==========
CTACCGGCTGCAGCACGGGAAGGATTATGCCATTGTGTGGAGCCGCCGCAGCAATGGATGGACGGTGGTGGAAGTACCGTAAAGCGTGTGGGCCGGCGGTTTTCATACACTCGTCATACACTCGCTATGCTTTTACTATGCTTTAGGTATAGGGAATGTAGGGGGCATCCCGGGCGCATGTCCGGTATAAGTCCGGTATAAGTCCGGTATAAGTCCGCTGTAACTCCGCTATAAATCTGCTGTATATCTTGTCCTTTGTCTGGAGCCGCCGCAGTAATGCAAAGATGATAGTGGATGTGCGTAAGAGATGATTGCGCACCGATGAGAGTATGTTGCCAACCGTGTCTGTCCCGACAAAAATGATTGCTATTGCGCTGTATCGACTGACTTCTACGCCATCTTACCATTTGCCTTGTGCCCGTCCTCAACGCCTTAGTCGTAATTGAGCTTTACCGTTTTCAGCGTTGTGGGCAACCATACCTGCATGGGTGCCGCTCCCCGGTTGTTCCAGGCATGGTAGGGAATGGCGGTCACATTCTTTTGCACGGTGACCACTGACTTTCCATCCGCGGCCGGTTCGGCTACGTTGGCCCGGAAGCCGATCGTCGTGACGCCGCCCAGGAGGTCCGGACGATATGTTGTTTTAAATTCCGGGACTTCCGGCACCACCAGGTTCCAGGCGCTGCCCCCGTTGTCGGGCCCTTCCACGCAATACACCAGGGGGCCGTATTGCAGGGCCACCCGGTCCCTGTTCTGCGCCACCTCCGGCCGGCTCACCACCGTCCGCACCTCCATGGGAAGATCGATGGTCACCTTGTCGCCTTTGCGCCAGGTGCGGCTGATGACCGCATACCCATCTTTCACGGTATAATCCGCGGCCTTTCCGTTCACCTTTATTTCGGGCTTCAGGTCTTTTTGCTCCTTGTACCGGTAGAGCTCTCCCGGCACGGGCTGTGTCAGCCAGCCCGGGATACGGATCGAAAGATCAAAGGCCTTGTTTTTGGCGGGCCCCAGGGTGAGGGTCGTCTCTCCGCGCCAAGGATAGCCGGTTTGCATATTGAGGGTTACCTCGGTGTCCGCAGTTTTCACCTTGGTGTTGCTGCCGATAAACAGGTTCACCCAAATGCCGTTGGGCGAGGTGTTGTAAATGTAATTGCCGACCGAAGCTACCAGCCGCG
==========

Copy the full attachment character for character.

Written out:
CTACCGGCTGCAGCACGGGAAGGATTATGCCATTGTGTGGAGCCGCCGCAGCAATGGATGGACGGTGGTGGAAGTACCGTAAAGCGTGTGGGCCGGCGGTTTTCATACACTCGTCATACACTCGCTATGCTTTTACTATGCTTTAGGTATAGGGAATGTAGGGGGCATCCCGGGCGCATGTCCGGTATAAGTCCGGTATAAGTCCGGTATAAGTCCGCTGTAACTCCGCTATAAATCTGCTGTATATCTTGTCCTTTGTCTGGAGCCGCCGCAGTAATGCAAAGATGATAGTGGATGTGCGTAAGAGATGATTGCGCACCGATGAGAGTATGTTGCCAACCGTGTCTGTCCCGACAAAAATGATTGCTATTGCGCTGTATCGACTGACTTCTACGCCATCTTACCATTTGCCTTGTGCCCGTCCTCAACGCCTTAGTCGTAATTGAGCTTTACCGTTTTCAGCGTTGTGGGCAACCATACCTGCATGGGTGCCGCTCCCCGGTTGTTCCAGGCATGGTAGGGAATGGCGGTCACATTCTTTTGCACGGTGACCACTGACTTTCCATCCGCGGCCGGTTCGGCTACGTTGGCCCGGAAGCCGATCGTCGTGACGCCGCCCAGGAGGTCCGGACGATATGTTGTTTTAAATTCCGGGACTTCCGGCACCACCAGGTTCCAGGCGCTGCCCCCGTTGTCGGGCCCTTCCACGCAATACACCAGGGGGCCGTATTGCAGGGCCACCCGGTCCCTGTTCTGCGCCACCTCCGGCCGGCTCACCACCGTCCGCACCTCCATGGGAAGATCGATGGTCACCTTGTCGCCTTTGCGCCAGGTGCGGCTGATGACCGCATACCCATCTTTCACGGTATAATCCGCGGCCTTTCCGTTCACCTTTATTTCGGGCTTCAGGTCTTTTTGCTCCTTGTACCGGTAGAGCTCTCCCGGCACGGGCTGTGTCAGCCAGCCCGGGATACGGATCGAAAGATCAAAGGCCTTGTTTTTGGCGGGCCCCAGGGTGAGGGTCGTCTCTCCGCGCCAAGGATAGCCGGTTTGCATATTGAGGGTTACCTCGGTGTCCGCAGTTTTCACCTTGGTGTTGCTGCCGATAAACAGGTTCACCCAAATGCCGTTGGGCGAGGTGTTGTAAATGTAATTGCCGACCGAAGCTACCAGCCGCG